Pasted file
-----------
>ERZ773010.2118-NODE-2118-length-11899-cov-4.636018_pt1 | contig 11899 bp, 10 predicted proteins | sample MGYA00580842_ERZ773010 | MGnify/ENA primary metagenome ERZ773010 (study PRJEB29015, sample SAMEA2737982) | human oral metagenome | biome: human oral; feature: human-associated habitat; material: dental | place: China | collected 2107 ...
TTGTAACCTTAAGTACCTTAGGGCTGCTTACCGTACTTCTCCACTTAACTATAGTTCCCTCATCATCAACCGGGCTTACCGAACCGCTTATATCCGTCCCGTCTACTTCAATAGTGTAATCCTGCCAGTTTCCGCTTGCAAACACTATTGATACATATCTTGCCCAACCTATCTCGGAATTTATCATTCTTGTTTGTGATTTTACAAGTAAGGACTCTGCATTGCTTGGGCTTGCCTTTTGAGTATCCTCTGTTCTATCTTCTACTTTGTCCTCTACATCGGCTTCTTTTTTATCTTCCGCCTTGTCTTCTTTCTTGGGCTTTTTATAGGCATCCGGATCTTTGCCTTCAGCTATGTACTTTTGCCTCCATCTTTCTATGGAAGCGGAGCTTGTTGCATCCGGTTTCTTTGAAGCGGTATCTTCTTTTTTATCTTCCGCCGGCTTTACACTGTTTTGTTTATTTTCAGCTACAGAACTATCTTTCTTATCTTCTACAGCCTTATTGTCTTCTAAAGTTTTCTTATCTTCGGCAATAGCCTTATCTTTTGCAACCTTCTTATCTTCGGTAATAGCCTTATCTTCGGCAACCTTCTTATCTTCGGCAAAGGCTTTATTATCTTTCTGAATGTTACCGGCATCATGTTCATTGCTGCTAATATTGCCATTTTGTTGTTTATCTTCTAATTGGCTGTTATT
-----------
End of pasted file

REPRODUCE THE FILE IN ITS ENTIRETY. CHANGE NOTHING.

>ERZ773010.2118-NODE-2118-length-11899-cov-4.636018_pt1 | contig 11899 bp, 10 predicted proteins | sample MGYA00580842_ERZ773010 | MGnify/ENA primary metagenome ERZ773010 (study PRJEB29015, sample SAMEA2737982) | human oral metagenome | biome: human oral; feature: human-associated habitat; material: dental | place: China | collected 2107 ...
TTGTAACCTTAAGTACCTTAGGGCTGCTTACCGTACTTCTCCACTTAACTATAGTTCCCTCATCATCAACCGGGCTTACCGAACCGCTTATATCCGTCCCGTCTACTTCAATAGTGTAATCCTGCCAGTTTCCGCTTGCAAACACTATTGATACATATCTTGCCCAACCTATCTCGGAATTTATCATTCTTGTTTGTGATTTTACAAGTAAGGACTCTGCATTGCTTGGGCTTGCCTTTTGAGTATCCTCTGTTCTATCTTCTACTTTGTCCTCTACATCGGCTTCTTTTTTATCTTCCGCCTTGTCTTCTTTCTTGGGCTTTTTATAGGCATCCGGATCTTTGCCTTCAGCTATGTACTTTTGCCTCCATCTTTCTATGGAAGCGGAGCTTGTTGCATCCGGTTTCTTTGAAGCGGTATCTTCTTTTTTATCTTCCGCCGGCTTTACACTGTTTTGTTTATTTTCAGCTACAGAACTATCTTTCTTATCTTCTACAGCCTTATTGTCTTCTAAAGTTTTCTTATCTTCGGCAATAGCCTTATCTTTTGCAACCTTCTTATCTTCGGTAATAGCCTTATCTTCGGCAACCTTCTTATCTTCGGCAAAGGCTTTATTATCTTTCTGAATGTTACCGGCATCATGTTCATTGCTGCTAATATTGCCATTTTGTTGTTTATCTTCTAATTGGCTGTTATT